The two envelope generators are of the ADSR variety - unlike the Minimoog that had ADS envelope generators with the release time switched in to the decay time. Attack times are variable between 1mS and 10 seconds and decay and release are variable between 1mS and 20 seconds. The front panel is labelled in real envelope times instead of the usual arbitrary scales, so you know precisely what's going on at any time. As on the Minimoog there is a Release switch that switches in the release control, but the release time is now separately controllable. Whilst being simple, the envelope generators perform well and in an uncomplicated way. The envelopes created are curiously "natural", fast attack times are punchy and percussive, whilst long envelopes are smooth legato.
Other goodies include two footpedal inputs which can be routed to control pitch, tone, amplitude and LFO modulation; and a variety of switch pedal inputs for sustain, hold, program advance and so on.
One highly desirable aspect of this and other synths of its era is the large number of controls and switches on the front panel. Editing sounds is a breeze on this type of synth, with changes being made instantly and intuitively and not via tedious parameter accessing.
One major facet of the Memorymoog that must not be overlooked is the Programmer section. In its most basic guise, this is used to store programs - up to 100 of 'em. At a more advanced level, you can use the Programmer to dictate the various types of voice assignment and polyphony and, in Mono mode, you can use it to determine how many voices sound of one key. For many lead line and bass sounds, it can be desirable to have only one voice sounding so that it behaves like a Minimoog, but if overkill is your forte, all six voices sounding simultaneously on one note (18 slightly detuned oscillators at once) is obviously going to appeal to you. The Programmer allows you to control all this as well as program it as part of a patch. You can also set the note priority (low, high or last) when in Mono mode.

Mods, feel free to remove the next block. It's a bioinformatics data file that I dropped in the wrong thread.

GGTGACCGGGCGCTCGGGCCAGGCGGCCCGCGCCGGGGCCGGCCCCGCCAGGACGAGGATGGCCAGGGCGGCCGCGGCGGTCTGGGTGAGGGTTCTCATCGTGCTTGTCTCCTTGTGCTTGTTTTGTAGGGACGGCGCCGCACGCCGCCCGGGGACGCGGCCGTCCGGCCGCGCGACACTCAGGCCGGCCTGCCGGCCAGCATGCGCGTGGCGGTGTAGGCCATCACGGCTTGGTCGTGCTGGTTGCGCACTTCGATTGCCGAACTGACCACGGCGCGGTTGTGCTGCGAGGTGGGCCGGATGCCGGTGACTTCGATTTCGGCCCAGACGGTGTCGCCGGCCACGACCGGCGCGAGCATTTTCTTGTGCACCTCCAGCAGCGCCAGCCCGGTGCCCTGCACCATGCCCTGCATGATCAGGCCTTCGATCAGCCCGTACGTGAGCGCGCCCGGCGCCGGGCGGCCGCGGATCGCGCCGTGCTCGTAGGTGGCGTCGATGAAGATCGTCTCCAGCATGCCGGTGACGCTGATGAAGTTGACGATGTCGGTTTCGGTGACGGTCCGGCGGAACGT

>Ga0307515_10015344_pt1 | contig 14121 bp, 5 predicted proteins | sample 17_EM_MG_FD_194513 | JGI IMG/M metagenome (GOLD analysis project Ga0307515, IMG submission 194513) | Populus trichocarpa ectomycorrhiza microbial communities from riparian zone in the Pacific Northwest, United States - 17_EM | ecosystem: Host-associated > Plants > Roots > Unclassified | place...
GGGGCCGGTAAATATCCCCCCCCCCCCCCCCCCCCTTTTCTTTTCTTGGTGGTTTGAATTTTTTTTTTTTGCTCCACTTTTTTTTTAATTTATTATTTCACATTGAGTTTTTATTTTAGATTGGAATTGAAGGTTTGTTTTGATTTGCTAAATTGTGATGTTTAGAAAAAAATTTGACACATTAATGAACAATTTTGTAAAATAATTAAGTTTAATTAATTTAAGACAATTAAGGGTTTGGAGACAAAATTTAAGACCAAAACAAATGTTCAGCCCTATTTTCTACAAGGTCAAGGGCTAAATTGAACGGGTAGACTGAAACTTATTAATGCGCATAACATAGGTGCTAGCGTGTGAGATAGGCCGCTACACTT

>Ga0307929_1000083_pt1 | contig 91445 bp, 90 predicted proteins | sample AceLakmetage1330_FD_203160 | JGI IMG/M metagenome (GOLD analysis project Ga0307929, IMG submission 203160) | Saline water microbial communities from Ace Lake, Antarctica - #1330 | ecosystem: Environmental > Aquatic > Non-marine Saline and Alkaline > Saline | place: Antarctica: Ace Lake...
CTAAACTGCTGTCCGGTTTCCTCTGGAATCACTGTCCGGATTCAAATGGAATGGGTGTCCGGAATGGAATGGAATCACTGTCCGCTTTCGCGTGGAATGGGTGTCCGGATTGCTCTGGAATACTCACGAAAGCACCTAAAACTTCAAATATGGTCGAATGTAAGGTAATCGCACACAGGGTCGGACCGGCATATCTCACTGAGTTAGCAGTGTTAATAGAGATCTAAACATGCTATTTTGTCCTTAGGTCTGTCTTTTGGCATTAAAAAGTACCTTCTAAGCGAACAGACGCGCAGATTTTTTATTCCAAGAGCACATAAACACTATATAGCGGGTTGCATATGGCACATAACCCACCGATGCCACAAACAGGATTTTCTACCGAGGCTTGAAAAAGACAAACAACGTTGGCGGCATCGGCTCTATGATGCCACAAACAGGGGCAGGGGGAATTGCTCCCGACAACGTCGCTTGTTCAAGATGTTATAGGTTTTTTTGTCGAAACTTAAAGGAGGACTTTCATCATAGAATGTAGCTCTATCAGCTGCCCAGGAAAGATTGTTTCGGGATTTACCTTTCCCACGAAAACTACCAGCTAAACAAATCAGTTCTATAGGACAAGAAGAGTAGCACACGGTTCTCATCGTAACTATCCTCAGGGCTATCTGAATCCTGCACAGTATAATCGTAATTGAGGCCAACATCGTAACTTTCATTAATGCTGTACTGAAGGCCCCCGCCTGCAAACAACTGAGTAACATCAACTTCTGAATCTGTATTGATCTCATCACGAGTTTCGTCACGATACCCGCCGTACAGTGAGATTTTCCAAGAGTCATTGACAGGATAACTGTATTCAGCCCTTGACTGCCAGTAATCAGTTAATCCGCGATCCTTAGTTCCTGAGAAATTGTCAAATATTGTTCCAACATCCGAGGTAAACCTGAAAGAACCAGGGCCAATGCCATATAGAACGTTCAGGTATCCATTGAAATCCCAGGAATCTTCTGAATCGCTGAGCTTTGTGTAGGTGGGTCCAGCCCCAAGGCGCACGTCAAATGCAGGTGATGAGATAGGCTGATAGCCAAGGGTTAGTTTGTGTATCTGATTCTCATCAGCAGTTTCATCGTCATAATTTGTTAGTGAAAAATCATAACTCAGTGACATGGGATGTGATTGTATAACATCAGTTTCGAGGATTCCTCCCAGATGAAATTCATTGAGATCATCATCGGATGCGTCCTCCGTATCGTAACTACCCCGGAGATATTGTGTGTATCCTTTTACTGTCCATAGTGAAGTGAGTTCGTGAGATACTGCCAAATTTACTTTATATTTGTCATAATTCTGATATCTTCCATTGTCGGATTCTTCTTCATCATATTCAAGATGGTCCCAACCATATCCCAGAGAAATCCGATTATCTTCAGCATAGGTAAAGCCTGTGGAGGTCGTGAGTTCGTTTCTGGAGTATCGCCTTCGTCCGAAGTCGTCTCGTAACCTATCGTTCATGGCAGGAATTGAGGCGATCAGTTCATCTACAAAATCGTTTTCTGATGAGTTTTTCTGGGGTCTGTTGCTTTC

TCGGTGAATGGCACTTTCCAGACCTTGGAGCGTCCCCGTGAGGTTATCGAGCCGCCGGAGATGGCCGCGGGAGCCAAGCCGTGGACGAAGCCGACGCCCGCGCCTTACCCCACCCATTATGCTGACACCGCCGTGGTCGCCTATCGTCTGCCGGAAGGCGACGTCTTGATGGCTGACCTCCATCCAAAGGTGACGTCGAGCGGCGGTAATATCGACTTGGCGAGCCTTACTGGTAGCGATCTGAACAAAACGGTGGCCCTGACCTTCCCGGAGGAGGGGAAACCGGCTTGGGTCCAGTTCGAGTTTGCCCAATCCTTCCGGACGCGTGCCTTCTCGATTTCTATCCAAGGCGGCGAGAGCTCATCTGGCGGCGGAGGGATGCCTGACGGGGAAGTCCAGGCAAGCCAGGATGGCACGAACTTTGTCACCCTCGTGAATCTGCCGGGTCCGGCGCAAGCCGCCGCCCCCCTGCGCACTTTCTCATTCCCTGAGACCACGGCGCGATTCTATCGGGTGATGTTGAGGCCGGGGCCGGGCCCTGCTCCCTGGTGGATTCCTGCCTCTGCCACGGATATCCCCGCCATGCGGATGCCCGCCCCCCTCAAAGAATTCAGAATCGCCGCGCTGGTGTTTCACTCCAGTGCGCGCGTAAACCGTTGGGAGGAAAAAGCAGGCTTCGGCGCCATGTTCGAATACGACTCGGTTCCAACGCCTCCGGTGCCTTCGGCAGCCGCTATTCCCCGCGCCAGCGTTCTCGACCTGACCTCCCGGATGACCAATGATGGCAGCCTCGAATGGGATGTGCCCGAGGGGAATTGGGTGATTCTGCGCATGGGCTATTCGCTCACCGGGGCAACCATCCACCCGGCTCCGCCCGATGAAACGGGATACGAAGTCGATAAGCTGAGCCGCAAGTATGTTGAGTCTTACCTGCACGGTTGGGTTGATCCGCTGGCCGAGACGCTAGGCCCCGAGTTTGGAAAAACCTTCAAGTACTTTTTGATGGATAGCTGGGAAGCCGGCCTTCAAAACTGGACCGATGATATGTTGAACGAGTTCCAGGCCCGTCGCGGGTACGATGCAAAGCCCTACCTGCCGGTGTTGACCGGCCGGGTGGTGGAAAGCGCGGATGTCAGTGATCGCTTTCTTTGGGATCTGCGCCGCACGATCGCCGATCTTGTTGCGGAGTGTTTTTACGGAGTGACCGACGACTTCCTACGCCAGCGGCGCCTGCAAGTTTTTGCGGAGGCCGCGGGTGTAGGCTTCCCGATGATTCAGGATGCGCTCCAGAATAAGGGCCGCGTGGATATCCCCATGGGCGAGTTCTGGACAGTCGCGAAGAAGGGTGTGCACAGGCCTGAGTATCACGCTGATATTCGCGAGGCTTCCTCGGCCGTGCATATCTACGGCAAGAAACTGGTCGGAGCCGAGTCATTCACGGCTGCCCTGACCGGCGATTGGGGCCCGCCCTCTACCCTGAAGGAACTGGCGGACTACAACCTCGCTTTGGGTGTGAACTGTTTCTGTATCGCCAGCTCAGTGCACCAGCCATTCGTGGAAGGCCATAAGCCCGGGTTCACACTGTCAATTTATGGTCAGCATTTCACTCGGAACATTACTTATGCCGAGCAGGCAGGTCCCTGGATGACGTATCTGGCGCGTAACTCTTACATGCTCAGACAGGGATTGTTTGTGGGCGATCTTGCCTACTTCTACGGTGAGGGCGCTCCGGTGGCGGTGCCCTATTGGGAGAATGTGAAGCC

At a yet more advanced level, the Programmer allows you to ran diagnostic checks of faults or to assist in the calibration of the tuning with out the need for extensive test equipment. You can also program your own security code that prevents sound hackers from gaining access to your sounds, Interestingly, the Memorymoog was the first synth to not only display the current value of a control setting whilst editing a sound, but also display the original value. In this way it's also possible to compare edited sounds with the original version, a feature that was not to become available on any other synth for at least two years following its launch, and even now is absent on many.
There's also an arpeggiator. In these days of mega-track MIDI sequencers, the humble arpeggiator is often forgotten but they have their uses and the Memorymoog's arpeggiator was better than most with a variety of modes to choose from.
On the negative side, the old Memorymoog is not without faults, Firstly, tuning. With 18 oscillators to take care of, it in not uncommon for the instrument to go out of tune regularly. But having said that, its also fair to say that these tuning anomalies were no worse than most guitars. The Programmer makes it possible (even easy) to disable any rogue voice that would not tune up for some reason - a facility that led some to speculate on Moog's own confidence in their instrument.